Without power or running water, Grow Calgary officials are experiencing their first winter after expanding their operation to include an animal rescue sanctuary at their Balzac location.
After a morning of dealing with frozen water lines, Grow Calgary founder Paul Hughes said growing vegetables has proven to be a lot easier than raising animals.
“Winter comes with a lot of challenges because we don’t have power and we don’t have running water,” Hughes explained.
There’s a lot of carrying straw bales, hay bales, and water buckets going on inside their newly built barns, but he said, at least the activity provides a good workout.
“It keeps all of us farm-fit, we call it the farm-fit program. Come out and do the farm-fit program,” he joked.
The Grow Calgary organization is Canada’s largest urban community farm, growing fresh produce for social agencies in the city with food access programs.
The non-profit organization was founded in 2011 and saw its first harvest in 2013. Their goal is to ensure all Calgary residents, especially those who are vulnerable and living in poverty, have consistent access to healthy, local food. All the food is grown at their Balzac farm with the help of 40,000 volunteers since their inception.
Hughes has wanted to include animals in Grow Calgary's operations for some time, but under current bylaws in Calgary, said it wasn’t possible within the city. The City of Calgary prohibits any livestock within city limits, though it is introducing an urban hen program through a livestock license program expected to launch in spring 2022.
“We just couldn’t do it in Calgary because of their very myopic approach to urban agriculture,” Hughes said.
When Grow Calgary moved operations to Balzac in June, Hughes said he jumped at the opportunity to rescue their first farm animal – a 19-year old paint mare called Dally.
“We bought her for $1, she needed a new home. A lady was looking for a home in Lethbridge and she brought Dally up,” Hughes said. “She’s been the cornerstone, the anchor animal for the whole farm animal rescue mission.”
Hughes said there could be thousands of animal rescue organizations to save animals in Alberta, and claimed Alberta has a dark underbelly when it comes to horses and factory animals.
“We slaughter hundreds of horses in this province every day,” he claimed.
Rising prices of hay and age also factor into more animals going to market. Instead of ending up in slaughterhouses, animals like Dally, Popcorn the lamb, and several chickens named Henrietta and Ann Coulter are just a few among the roughly 50 animals that now call the Grow Calgary farm home.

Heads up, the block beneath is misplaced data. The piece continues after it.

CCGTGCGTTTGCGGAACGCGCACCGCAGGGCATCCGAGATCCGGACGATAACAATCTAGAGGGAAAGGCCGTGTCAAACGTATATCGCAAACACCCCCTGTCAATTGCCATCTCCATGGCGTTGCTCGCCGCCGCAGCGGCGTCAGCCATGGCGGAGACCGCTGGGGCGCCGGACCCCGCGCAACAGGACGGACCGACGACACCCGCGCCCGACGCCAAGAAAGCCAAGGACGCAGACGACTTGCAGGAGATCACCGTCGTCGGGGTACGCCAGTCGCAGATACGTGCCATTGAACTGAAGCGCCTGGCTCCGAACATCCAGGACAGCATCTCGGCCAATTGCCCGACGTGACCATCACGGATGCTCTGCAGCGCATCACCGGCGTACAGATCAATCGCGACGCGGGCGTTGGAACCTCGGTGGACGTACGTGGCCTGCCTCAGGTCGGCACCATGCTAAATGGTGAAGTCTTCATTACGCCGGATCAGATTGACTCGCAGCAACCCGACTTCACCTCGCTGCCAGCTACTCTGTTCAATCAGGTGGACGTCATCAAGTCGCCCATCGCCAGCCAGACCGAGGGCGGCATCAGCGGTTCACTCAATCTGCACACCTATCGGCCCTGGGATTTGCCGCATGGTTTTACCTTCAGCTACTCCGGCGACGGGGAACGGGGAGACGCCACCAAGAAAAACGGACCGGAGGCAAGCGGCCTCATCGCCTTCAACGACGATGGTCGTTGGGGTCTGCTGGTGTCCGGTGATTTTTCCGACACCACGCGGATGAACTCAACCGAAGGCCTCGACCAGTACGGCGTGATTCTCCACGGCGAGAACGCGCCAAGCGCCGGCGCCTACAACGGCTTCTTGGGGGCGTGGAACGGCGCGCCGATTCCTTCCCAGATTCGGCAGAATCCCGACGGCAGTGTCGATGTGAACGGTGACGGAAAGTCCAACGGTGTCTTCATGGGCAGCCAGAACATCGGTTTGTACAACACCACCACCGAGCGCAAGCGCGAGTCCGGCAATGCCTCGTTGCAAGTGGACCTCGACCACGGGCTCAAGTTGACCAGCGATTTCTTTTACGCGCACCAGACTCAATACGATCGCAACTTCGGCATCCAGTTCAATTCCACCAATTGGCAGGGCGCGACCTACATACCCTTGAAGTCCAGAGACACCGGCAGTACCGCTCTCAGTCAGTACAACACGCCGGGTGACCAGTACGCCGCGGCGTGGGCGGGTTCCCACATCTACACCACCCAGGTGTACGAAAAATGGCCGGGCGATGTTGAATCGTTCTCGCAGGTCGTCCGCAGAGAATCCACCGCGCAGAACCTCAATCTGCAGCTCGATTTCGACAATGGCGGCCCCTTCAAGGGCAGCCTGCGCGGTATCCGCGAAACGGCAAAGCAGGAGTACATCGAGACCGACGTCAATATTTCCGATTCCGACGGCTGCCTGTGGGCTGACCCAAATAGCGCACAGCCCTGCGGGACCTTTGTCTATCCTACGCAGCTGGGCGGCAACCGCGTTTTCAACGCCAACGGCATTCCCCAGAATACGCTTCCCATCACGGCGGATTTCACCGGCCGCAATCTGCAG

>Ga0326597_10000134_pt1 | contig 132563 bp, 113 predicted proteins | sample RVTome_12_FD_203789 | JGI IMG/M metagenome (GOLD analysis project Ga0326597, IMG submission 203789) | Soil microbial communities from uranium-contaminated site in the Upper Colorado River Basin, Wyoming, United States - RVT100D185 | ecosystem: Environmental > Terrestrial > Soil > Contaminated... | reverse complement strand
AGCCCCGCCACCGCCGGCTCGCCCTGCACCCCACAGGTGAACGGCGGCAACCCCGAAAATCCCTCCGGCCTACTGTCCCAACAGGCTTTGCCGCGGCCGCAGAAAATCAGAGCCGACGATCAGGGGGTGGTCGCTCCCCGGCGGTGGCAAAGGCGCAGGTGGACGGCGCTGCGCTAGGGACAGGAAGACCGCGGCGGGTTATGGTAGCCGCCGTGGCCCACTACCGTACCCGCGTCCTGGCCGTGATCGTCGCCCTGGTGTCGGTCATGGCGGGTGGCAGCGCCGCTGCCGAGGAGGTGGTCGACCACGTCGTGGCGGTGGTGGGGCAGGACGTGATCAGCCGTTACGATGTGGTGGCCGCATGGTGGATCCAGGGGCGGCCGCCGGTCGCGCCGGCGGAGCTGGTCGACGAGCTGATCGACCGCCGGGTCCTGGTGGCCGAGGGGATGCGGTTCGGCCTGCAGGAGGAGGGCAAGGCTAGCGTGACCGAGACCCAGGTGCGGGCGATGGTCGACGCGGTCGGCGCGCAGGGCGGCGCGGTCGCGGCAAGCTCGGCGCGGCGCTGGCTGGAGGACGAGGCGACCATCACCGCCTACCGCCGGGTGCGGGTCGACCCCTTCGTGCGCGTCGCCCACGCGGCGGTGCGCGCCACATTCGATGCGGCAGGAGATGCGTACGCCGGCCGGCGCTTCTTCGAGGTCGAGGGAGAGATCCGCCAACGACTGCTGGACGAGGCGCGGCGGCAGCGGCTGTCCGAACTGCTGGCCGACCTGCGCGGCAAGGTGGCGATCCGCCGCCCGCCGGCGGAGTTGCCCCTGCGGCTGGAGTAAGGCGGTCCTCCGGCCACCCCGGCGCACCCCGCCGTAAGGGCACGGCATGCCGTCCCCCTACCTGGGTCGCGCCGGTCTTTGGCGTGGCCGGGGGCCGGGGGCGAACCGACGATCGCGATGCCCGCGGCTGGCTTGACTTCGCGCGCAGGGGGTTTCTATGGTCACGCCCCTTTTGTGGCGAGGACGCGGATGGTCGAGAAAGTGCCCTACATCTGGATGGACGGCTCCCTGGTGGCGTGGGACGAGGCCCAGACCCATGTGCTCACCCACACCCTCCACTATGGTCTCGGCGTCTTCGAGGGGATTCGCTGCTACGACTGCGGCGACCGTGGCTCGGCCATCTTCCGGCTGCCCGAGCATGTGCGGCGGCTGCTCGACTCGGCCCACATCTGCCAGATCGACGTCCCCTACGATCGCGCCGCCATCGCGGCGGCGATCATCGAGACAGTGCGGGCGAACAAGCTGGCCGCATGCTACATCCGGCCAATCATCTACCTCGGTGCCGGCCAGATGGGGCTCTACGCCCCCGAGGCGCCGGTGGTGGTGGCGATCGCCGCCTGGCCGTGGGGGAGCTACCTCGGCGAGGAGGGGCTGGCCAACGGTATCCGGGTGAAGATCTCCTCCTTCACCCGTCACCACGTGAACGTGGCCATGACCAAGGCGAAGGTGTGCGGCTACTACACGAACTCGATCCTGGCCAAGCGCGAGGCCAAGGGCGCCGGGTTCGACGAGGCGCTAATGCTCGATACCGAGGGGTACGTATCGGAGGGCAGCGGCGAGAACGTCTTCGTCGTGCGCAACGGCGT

“One thing leads to another. We got a couple chickens, a couple ducks, a horse, some pigs, some goats, and a little lamb and next thing you know we’ve got about 50 animals,” Hughes said.
Altogether, there’s space for another 100 animals on the farm, he said. The intention is for the animals arriving at the farm to live out the rest of their lives there.
Animals on the farm are also a great addition for the small scale farm management course run by Grow Calgary, according to Hughes.
It’s one thing to grow vegetables, but raising animals on the farm adds an entire learning opportunity for volunteers, he said.
“Each animal has its own unique challenges, we’ve always wanted to embrace our animal buddies, our animal friends on the farm,” he said.
The growing season for crops is over right now, and without the animals, there would be minimal work to do.
While raising animals doubles the work and the responsibility for Hughes and the volunteers, he said it has also added a lot of joy.
“It’s super cool, I’ve got so much respect for people who deal with animals, farm animals,” he said.
“They all have such unique personalities and these are the animals that we consume.”
In particular, he mentioned two rescued pigs named Snowball and Old Major who wag their trails and are excited to greet visitors.
“Snowball is crazy, he does 360s, he runs around and rolls and is always so happy when people show up.”
Hughes said he’s very happy with his new venture, and added the energy of the animals isn’t something that’s matched by vegetables.
“[Vegetables] can’t give you that smile or head-butt and come over to see what you’re doing,” he said. “There’s all kinds of quirky little things that we’re learning about with these animals.
“You can’t get that from a cherub tomato, not that I don’t love cherub tomatoes, but it’s the animated part that is just really neat.”